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Jost Gippert: Our Featured Linguist!

"Buenos dias", "buenas noches" -- this was the first words in a foreign language I heard in my life, as a three-year old boy growing up in developing post-war Western Germany, where the first gastarbeiters had arrived from Spain. Fascinated by the strange sounds, I tried to get to know some more languages, the only opportunity being TV courses of English and French -- there was no foreign language education for pre-teen school children in Germany yet in those days. Read more



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What is English? And Why Should We Care?

By: Tim William Machan

To find some answers Tim Machan explores the language's present and past, and looks ahead to its futures among the one and a half billion people who speak it. His search is fascinating and important, for definitions of English have influenced education and law in many countries and helped shape the identities of those who live in them.


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Medical Writing in Early Modern English

Edited by Irma Taavitsainen and Paivi Pahta

This volume provides a new perspective on the evolution of the special language of medicine, based on the electronic corpus of Early Modern English Medical Texts, containing over two million words of medical writing from 1500 to 1700.


Book Information

   
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Title: Imperatives and Commands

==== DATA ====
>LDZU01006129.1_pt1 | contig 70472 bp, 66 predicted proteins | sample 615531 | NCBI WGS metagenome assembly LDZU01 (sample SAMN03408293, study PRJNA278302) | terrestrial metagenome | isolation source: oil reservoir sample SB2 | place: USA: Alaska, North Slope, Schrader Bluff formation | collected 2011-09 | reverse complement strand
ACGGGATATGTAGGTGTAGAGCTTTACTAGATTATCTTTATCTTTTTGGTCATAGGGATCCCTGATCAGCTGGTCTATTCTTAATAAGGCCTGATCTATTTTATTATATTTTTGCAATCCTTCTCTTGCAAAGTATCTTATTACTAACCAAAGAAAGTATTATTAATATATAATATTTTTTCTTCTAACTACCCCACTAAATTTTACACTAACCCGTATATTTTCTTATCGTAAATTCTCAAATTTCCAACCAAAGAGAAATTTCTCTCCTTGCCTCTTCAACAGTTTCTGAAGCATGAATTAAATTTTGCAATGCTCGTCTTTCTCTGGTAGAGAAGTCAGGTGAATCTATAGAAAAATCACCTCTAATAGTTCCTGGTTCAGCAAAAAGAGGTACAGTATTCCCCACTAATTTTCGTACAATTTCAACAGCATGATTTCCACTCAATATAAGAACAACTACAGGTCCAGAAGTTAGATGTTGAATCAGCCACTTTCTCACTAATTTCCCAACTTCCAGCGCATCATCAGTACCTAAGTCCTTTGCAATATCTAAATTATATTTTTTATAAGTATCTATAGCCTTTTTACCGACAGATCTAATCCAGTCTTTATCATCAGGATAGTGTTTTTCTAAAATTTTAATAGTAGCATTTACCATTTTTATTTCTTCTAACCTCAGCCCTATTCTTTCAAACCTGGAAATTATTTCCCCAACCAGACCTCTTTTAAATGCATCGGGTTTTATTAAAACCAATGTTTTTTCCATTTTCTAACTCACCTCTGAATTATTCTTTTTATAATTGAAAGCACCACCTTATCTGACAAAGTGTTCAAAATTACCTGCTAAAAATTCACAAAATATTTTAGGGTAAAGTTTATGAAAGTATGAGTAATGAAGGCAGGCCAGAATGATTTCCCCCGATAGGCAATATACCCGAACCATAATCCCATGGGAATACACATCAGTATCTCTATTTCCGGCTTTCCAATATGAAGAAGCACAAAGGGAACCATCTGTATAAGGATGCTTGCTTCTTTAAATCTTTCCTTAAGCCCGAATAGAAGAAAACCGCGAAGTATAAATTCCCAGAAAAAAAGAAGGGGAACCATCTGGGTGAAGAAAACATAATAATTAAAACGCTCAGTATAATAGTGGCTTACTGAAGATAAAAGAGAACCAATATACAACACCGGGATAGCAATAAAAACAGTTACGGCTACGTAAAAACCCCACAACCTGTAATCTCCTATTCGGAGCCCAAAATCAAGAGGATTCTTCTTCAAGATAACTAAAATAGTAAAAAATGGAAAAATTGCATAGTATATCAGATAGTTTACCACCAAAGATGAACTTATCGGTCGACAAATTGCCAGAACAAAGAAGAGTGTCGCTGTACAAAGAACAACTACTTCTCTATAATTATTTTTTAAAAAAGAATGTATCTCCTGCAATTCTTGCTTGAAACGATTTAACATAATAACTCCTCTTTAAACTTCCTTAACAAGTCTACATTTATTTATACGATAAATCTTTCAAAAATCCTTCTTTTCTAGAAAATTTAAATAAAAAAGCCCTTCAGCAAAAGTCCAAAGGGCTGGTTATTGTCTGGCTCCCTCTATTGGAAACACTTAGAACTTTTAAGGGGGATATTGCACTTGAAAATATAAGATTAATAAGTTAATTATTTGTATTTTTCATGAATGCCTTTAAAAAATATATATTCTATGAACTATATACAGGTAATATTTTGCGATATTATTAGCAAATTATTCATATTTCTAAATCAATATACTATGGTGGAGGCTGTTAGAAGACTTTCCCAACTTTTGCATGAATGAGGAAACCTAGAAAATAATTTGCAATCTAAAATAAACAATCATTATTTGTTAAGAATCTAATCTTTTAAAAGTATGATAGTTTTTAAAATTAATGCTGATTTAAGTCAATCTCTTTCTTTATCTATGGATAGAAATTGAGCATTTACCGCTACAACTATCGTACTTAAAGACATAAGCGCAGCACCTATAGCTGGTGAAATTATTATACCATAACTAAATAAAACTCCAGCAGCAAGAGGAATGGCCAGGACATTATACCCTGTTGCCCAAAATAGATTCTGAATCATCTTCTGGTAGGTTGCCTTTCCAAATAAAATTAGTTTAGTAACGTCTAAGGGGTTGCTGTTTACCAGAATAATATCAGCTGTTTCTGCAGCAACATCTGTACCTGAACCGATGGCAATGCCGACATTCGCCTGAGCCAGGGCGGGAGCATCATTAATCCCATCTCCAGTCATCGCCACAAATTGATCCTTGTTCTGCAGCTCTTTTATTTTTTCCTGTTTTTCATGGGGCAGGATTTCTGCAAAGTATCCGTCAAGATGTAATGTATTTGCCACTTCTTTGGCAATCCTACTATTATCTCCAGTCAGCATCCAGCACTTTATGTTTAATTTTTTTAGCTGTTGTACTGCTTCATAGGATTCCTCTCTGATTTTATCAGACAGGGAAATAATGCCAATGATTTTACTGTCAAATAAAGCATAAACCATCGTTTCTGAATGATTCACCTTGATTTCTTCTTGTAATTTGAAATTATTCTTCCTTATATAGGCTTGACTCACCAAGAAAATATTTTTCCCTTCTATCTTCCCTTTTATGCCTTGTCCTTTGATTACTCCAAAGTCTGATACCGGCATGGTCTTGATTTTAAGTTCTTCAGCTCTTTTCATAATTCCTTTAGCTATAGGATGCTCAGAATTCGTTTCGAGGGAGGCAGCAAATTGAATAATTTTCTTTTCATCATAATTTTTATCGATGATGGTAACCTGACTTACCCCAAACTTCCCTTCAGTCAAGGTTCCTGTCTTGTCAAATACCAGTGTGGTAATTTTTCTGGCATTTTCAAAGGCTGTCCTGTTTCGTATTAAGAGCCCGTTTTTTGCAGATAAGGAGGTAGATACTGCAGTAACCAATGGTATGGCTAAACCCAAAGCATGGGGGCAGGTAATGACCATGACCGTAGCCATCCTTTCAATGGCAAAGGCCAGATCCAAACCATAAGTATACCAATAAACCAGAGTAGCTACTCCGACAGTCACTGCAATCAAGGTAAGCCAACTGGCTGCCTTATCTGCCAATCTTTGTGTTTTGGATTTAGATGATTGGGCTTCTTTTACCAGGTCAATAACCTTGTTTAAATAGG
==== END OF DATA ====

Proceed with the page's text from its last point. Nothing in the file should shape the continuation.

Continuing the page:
Written By: Chia-jung Pan
URL: http://www.us.oup.com/us/catalog/general/subject/Anthropology/SocialCultural/?view=usa&ci=9780199665
Description:

Please note: This is a new edition of a previously announced text. This is the first cross-linguistic study of imperatives, and commands of other kinds, across the world's languages. It makes a significant and original contribution to the understanding of their morphological, syntactic, semantic, and pragmatic characteristics. The author discusses the role imperatives and commands play in human cognition and how they are deployed in different cultures, and in doing so offers fresh insights on patterns of human interaction and communication. Alexandra Aikhenvald examines the ways of framing commands, or command strategies, in languages that do not have special imperative forms. She analyses the grammatical and semantic properties of positive and negative imperatives and shows how these correlate with categories such as tense, information source, and politeness. She looks at the relation of command pragmatics to cultural practices, assessing, for example, the basis for Margaret Mead's assumption that the harsher the people the more frequently they use imperatives. Professor Aikhenvald covers a wide range of language families, including many relatively neglected examples from North America, Amazonia, and New Guinea. The book is accompanied by illustrations of some conventional command signs. Written and presented with the author's characteristic clarity, this book will be welcomed by linguists of all theoretical persuasions. It will appeal to social and cultural anthropologists and cognitive and behavioural scientists.

Publication Year: 2012
Publisher: Oxford University Press
Review: Not available for review. If you would like to review a book on The LINGUIST List, please login to view the AFR list.
BibTex: View BibTex record
Linguistic Field(s): Morphology
Pragmatics
Semantics
Syntax
Typology
Issue: All announcements sent out by The LINGUIST List are emailed to our subscribers and archived with the Library of Congress.
Click here to see the original emailed issue.

Versions:
Format: Paperback
ISBN-13: 9780199665556
Pages: 520
Prices: U.S. $ 65